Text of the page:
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Missional – Missio Dei, Missionary or Mission

At the Acts 29 conference Ed Stetzer spoke on the history of the word missional which traces it's origins from three streams of thoughts: missio dei, missionary & mission.  He presents why we may all use the same word, yet it means radically different things for emerging churches, evangelical camps and the reformed community.  So when Tim Keller speaks about being missional it is not the same thing as when it used by John Franke or Alan Roxburgh.  He plans to publish a paper on this soon which will be extremely helpful for the missional conversation.   I thought I'd share a few thoughts from his presentation framing missional from a triperspectival view:

missional.gifMissio Dei (Normative) – The Mission of God is the reality of why the church is on mission.  It is bigger than the mission of the church, yet the church is central to this mission.  Why is this important?  One danger of the emerging church is that they can reject the Biblical call of the church as the central place of mission (situational) and therefore see their call to be missional only from the Missio Dei perspective.  This error is no different than a Calvinist who rejects a call of proclaiming the gospel (existential/situational) to the lost because the doctrine of election (normative).  Stetzer provided one example where a missionary group helped fund the over-throw of a government as part of their missio dei understanding of being missional.  The clearest picture of the missio dei that we have is from the Bible.

Missionary (Existential) – As part of God's mission, he changes the heart and identity of people.  This conversion includes becoming a person who is sent on mission. Our identity also changes into being citizens of the Kingdom of God, which is both already & not yet.  A sense of Missional that stems from missionary can lead to para-church ministries and 'lone-wolf' evangelism that doesn't truly reflect the unity of the church as the family of God or the bride of Christ.

Mission (Situational) – The church exists for God and for others.  At the center of our identity is being a people on mission to the world around us.  This mission includes evangelism, mercy ministries and other tangible signs pointing to the Kingdom of God.  It is in this situation we see being missional as an outflow of our lives in all situations to reflect the glory of God.

We must see all three working together so that being 'missional' means that we are participating in God's mission as He intends as a collective group of missionaries on mission to this world.  Any reductionism of this can and may lead to errors which include uniperspectival churches (great post by David you need to read) and people with limited views of the church as God's agent of mission. 


  1. Drew, I’m assuming that the triperspectival version you’ve presented above is Keller’s vision, the Reformed view. Which leg of this stool would Roxburgh either miss or over-stress?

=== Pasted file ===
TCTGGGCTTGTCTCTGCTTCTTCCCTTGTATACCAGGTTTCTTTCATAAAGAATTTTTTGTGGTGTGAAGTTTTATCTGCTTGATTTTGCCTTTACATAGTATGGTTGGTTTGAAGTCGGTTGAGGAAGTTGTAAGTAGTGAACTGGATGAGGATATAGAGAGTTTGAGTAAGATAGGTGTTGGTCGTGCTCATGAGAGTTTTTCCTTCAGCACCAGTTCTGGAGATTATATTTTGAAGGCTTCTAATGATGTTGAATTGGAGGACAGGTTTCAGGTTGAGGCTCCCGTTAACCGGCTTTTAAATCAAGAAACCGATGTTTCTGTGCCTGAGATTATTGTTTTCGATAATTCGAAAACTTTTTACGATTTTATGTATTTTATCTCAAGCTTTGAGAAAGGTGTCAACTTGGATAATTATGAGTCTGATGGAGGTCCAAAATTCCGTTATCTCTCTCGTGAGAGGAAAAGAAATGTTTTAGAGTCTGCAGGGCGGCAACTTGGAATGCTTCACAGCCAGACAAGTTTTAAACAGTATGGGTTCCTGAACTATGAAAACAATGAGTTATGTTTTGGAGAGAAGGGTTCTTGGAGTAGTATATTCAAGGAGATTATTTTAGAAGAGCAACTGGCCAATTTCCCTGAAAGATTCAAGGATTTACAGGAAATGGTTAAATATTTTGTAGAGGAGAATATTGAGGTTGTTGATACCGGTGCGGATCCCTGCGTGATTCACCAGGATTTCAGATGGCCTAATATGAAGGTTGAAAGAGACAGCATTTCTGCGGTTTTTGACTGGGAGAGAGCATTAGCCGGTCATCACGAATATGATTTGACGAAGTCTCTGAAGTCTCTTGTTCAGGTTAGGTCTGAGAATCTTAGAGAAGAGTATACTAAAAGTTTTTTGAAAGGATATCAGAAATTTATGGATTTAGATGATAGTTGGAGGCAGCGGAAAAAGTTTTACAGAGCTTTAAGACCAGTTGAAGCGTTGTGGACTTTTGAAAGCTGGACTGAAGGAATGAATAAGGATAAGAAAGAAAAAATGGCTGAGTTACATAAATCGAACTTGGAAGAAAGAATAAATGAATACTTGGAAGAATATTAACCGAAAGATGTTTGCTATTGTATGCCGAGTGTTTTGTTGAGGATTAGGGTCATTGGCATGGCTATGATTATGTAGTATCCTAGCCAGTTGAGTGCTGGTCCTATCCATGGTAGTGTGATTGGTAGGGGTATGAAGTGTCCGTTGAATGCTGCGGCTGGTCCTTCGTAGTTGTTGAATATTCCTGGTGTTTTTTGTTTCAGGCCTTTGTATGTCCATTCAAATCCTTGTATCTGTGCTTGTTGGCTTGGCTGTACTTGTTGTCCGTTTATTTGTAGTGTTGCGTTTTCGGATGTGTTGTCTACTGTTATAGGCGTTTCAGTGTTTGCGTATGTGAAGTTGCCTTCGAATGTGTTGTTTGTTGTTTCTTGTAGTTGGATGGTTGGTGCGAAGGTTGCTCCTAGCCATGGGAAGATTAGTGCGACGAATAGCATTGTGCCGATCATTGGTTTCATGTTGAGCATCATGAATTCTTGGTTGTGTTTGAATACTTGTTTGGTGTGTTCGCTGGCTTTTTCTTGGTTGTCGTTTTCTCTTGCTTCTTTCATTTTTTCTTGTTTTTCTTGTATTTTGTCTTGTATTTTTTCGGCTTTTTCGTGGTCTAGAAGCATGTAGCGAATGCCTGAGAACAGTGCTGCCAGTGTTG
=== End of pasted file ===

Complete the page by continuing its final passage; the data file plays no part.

The governmental overthrow thing seems almost unbelievable were it not coming from Stetzer! Wow.

  2. D. Goodmanson

    July 2, 2007 at 9:12 am

    According to Stetzer, Roxburgh (and the GOCN) come at missional from a missio dei perspective. He asked me not to post too much more on this until his paper is out.

  3. Thank you Drew, I understand. Just trying to get my head around this triperspectival thing.

    The church growth lit I’ve been reading is not very satisfying and the missional stuff I’m reading has not been satisfying either. Good to see that there is another take on it. As I understand it right now, I think the triperspectival approach is more of what I’m grasping at. Will keep digging. 🙂

  4. D. Goodmanson

    July 2, 2007 at 10:57 am

    Tim, in that case, I have a number of triperspectival articles on the article tab. Or you can read some others at David Fairchild’s including a recent one on a triperspectival church.

  5. Drew,

    Thanks for this thinking. We’re trying to teach a 4-part series on mission this month; the first three parts on the mission of the Father, Son, and Spirit, and the fourth part on mercy/social justice as an integral component of mission.

    I’ve found Newbigin really helpful (thus the trinitarian view), and also Goheen’s article in “Reading Luke”. Still really struggling to work out how to present this in topical sermon form though!

  6. D. Goodmanson

    July 3, 2007 at 10:21 am

    Mike – Yes. It’s a big subject. Here’s how a couple people I know approached it:

    “I would suggest doing a topical in a book. You could do 7 sermons out of Acts. You could do some snapshots from Nehemiah. You could do a look at Jonah. You also could do a look at Joseph in Egypt, Jonah in Nineveh, Daniel in Babylon, Nehemiah in fallen Jerusalem, Paul w/Jews, Paul w/Gentiles, and of course one on Jesus incarnation as the first sermon to set up the series showing Him as missionary into lost culture and then tie every other sermon back to that sermon as your thesis.”

  7. Thanks Drew,

    I really appreciate those ideas for a sermon series – we may well do something very much like that after our Parables series.

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